A Reisterstown man who last year was convicted of bilking 18 county businesses in a bogus advertising scheme is expected to be sentenced in Circuit Court today.
Howard Kirk Blaustein, 34, was found guilty on a single charge of theft over $300 on Aug. 8, which carries a maximum 15 years in jail and a $1,000 fine.
Blaustein, court documents say, had been charged with 19 counts of theft under $300 in addition to the felony theft charges for an advertising scheme in which he represented himself as an Advertising Journal salesman.
Between Aug. 10, 1989 and Aug. 31, 1990, Blaustein called on businesses -- most in Hampstead and Manchester -- and quoted prices for 10,000 advertising fliers, court documents said. The prices, according to victims' statements in court filings, "were too good tobe true."
But at least 18 business owners paid Blaustein anywhere from $62.50 to $200 up front for the fliers, court documents show.
The fliers never were delivered, although Blaustein had substantial down payments on the services.
Today's sentencing is the thirdscheduled in the case, and it may not even occur.
Blaustein's attorney, public defender Barbara Kreiner, last week filed a motion for a new trial, in which she claims Blaustein's previous attorney, Baltimore-based Jack A. Bernstein, misrepresented him in the August trial.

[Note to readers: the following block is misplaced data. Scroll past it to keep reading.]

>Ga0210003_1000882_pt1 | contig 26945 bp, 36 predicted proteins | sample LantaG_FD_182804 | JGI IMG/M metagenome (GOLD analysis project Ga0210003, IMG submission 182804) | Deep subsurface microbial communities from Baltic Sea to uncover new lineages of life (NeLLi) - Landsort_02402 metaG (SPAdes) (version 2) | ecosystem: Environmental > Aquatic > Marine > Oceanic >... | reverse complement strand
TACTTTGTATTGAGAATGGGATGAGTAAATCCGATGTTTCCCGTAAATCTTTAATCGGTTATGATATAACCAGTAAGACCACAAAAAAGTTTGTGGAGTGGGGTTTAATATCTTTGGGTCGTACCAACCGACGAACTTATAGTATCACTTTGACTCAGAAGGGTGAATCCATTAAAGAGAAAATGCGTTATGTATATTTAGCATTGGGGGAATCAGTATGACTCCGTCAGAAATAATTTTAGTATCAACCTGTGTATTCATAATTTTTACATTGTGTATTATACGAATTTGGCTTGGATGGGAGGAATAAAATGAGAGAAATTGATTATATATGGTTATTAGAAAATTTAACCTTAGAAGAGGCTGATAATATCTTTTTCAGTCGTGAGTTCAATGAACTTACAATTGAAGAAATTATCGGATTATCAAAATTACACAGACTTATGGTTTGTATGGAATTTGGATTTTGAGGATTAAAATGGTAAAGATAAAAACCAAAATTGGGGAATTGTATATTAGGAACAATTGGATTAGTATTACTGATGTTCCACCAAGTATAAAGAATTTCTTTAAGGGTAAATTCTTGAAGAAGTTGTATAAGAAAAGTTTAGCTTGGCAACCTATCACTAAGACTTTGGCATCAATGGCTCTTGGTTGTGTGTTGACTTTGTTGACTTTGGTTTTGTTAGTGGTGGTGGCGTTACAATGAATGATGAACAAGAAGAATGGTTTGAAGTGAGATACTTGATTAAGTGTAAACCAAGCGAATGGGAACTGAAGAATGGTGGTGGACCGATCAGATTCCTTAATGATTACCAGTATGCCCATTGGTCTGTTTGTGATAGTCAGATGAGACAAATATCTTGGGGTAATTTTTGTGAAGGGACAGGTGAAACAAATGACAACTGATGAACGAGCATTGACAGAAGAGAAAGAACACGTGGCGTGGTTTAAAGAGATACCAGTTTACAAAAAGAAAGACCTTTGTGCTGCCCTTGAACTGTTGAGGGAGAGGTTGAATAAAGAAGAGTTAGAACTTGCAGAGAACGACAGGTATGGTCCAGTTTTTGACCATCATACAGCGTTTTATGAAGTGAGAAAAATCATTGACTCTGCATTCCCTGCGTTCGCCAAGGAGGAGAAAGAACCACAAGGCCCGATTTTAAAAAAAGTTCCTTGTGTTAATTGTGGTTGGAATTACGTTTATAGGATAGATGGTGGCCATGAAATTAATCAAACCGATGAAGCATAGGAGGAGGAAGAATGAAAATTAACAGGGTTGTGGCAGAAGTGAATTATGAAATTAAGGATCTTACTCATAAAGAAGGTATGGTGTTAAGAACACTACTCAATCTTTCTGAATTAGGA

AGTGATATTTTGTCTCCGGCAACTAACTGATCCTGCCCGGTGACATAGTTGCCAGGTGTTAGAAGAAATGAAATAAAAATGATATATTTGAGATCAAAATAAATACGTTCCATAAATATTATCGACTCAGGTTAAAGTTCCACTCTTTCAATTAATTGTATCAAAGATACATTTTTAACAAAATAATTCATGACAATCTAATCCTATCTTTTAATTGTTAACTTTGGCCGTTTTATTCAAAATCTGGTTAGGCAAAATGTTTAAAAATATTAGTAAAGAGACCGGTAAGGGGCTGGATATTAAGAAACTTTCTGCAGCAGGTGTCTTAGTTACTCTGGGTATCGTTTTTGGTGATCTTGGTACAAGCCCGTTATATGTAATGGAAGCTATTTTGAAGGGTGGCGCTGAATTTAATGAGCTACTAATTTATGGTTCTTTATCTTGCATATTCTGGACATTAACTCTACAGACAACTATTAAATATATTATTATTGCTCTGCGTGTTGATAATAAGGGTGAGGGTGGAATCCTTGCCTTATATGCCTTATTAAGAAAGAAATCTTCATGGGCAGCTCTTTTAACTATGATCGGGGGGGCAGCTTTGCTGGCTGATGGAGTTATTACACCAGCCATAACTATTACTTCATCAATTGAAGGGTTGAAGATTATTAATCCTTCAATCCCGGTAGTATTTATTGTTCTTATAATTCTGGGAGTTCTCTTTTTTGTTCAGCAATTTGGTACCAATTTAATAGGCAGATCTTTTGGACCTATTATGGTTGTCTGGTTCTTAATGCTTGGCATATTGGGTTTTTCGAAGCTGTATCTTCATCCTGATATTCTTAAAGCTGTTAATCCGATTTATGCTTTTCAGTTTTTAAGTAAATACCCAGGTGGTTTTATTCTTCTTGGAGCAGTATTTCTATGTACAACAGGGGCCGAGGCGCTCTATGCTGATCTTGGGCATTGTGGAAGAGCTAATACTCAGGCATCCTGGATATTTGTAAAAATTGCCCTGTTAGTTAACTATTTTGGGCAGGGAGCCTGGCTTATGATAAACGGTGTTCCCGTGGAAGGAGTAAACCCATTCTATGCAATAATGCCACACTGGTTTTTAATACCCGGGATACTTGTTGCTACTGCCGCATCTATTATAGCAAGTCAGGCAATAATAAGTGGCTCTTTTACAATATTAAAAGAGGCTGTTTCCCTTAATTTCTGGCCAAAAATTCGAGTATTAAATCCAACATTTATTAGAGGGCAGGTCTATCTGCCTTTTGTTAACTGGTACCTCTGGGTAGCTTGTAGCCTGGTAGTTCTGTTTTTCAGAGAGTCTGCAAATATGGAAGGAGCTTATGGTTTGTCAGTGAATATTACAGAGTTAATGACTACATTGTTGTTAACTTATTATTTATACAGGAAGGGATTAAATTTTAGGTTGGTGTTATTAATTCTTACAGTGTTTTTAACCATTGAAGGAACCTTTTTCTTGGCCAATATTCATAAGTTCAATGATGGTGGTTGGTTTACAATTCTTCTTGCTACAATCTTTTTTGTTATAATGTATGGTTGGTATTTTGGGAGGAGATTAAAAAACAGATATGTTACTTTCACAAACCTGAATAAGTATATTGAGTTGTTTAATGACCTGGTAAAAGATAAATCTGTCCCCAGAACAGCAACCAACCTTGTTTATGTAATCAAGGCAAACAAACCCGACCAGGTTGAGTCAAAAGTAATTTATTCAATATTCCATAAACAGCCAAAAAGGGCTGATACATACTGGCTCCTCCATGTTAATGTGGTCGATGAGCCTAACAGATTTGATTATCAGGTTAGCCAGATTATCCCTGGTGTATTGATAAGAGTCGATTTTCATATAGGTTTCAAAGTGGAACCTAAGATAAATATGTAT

Bernstein tried unsuccessfully to remove himself from the case before the trial because of an unspecified conflict of interest.
Assistant State's Attorney Kathi Hill filed a response to the motion fora new trial, saying Blaustein's representation was adequate and thata new trial is unnecessary.
"We're saying that he doesn't deservea new trial," she said.
Kreiner refused to even confirm what charges Blaustein was convicted on in August. "I will not comment until the case is through," she said.
Blaustein was charged last January after a four-month investigation by the state police. They believe Blaustein stole more than $1,960 from the businesses.
State's Attorney Thomas E. Hickman charged Blaustein still was participating in thescam up until his conviction last August.
"Mr. Blaustein still isengaging in the sort of advertising activitywhich resulted in the original charges," Hickman wrote in a letter to the court. "We discovered Mr. Blaustein was visiting these businesses" before Aug. 8.
Some of the businesses Blaustein sold his "advertising" to included Hampstead Liquors, Roy's Never Stop Clock Shop in Hampstead, Growing Likea Weed in Manchester, Queen's Collectibles in Hampstead, Act I Videoin Manchester and Matthews Tires of Hampstead.